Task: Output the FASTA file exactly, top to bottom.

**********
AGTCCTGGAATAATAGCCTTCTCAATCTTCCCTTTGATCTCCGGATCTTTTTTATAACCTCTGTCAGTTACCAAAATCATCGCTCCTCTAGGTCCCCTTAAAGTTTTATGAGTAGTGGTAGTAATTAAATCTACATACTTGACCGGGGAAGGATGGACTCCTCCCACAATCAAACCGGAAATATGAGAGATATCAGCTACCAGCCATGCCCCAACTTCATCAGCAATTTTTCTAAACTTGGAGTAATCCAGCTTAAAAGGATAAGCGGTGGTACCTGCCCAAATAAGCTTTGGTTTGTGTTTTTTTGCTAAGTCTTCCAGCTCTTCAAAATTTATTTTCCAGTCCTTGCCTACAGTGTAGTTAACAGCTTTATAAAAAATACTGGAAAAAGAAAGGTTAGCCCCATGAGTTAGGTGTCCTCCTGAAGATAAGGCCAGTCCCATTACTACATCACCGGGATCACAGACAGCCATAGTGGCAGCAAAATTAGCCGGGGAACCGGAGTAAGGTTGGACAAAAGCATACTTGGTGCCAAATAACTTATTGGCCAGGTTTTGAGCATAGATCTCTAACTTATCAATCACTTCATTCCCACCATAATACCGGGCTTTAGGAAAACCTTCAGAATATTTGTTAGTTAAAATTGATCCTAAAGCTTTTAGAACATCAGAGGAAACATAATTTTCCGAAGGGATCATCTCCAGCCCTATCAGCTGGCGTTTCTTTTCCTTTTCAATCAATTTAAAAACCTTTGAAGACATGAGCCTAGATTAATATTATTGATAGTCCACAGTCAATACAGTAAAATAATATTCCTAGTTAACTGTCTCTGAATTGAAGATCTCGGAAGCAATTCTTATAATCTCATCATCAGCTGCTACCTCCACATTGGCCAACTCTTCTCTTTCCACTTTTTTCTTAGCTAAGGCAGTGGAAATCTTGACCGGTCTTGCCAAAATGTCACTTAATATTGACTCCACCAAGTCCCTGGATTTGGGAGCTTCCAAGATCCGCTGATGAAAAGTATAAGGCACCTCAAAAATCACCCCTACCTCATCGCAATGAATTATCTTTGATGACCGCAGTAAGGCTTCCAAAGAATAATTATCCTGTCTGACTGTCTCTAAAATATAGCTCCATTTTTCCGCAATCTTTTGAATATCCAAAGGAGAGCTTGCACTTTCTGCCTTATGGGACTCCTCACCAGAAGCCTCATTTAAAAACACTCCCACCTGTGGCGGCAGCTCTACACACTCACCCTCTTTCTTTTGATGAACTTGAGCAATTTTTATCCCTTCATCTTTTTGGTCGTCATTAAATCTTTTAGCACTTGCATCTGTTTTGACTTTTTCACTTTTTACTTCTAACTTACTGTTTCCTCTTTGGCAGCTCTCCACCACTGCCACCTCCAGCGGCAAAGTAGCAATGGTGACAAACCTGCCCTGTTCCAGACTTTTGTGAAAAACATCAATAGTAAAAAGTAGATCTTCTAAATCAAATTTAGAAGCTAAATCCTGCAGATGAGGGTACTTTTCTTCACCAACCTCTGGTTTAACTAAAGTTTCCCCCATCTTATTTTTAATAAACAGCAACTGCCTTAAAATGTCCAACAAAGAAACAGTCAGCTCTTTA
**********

AGTCCTGGAATAATAGCCTTCTCAATCTTCCCTTTGATCTCCGGATCTTTTTTATAACCTCTGTCAGTTACCAAAATCATCGCTCCTCTAGGTCCCCTTAAAGTTTTATGAGTAGTGGTAGTAATTAAATCTACATACTTGACCGGGGAAGGATGGACTCCTCCCACAATCAAACCGGAAATATGAGAGATATCAGCTACCAGCCATGCCCCAACTTCATCAGCAATTTTTCTAAACTTGGAGTAATCCAGCTTAAAAGGATAAGCGGTGGTACCTGCCCAAATAAGCTTTGGTTTGTGTTTTTTTGCTAAGTCTTCCAGCTCTTCAAAATTTATTTTCCAGTCCTTGCCTACAGTGTAGTTAACAGCTTTATAAAAAATACTGGAAAAAGAAAGGTTAGCCCCATGAGTTAGGTGTCCTCCTGAAGATAAGGCCAGTCCCATTACTACATCACCGGGATCACAGACAGCCATAGTGGCAGCAAAATTAGCCGGGGAACCGGAGTAAGGTTGGACAAAAGCATACTTGGTGCCAAATAACTTATTGGCCAGGTTTTGAGCATAGATCTCTAACTTATCAATCACTTCATTCCCACCATAATACCGGGCTTTAGGAAAACCTTCAGAATATTTGTTAGTTAAAATTGATCCTAAAGCTTTTAGAACATCAGAGGAAACATAATTTTCCGAAGGGATCATCTCCAGCCCTATCAGCTGGCGTTTCTTTTCCTTTTCAATCAATTTAAAAACCTTTGAAGACATGAGCCTAGATTAATATTATTGATAGTCCACAGTCAATACAGTAAAATAATATTCCTAGTTAACTGTCTCTGAATTGAAGATCTCGGAAGCAATTCTTATAATCTCATCATCAGCTGCTACCTCCACATTGGCCAACTCTTCTCTTTCCACTTTTTTCTTAGCTAAGGCAGTGGAAATCTTGACCGGTCTTGCCAAAATGTCACTTAATATTGACTCCACCAAGTCCCTGGATTTGGGAGCTTCCAAGATCCGCTGATGAAAAGTATAAGGCACCTCAAAAATCACCCCTACCTCATCGCAATGAATTATCTTTGATGACCGCAGTAAGGCTTCCAAAGAATAATTATCCTGTCTGACTGTCTCTAAAATATAGCTCCATTTTTCCGCAATCTTTTGAATATCCAAAGGAGAGCTTGCACTTTCTGCCTTATGGGACTCCTCACCAGAAGCCTCATTTAAAAACACTCCCACCTGTGGCGGCAGCTCTACACACTCACCCTCTTTCTTTTGATGAACTTGAGCAATTTTTATCCCTTCATCTTTTTGGTCGTCATTAAATCTTTTAGCACTTGCATCTGTTTTGACTTTTTCACTTTTTACTTCTAACTTACTGTTTCCTCTTTGGCAGCTCTCCACCACTGCCACCTCCAGCGGCAAAGTAGCAATGGTGACAAACCTGCCCTGTTCCAGACTTTTGTGAAAAACATCAATAGTAAAAAGTAGATCTTCTAAATCAAATTTAGAAGCTAAATCCTGCAGATGAGGGTACTTTTCTTCACCAACCTCTGGTTTAACTAAAGTTTCCCCCATCTTATTTTTAATAAACAGCAACTGCCTTAAAATGTCCAACAAAGAAACAGTCAGCTCTTTA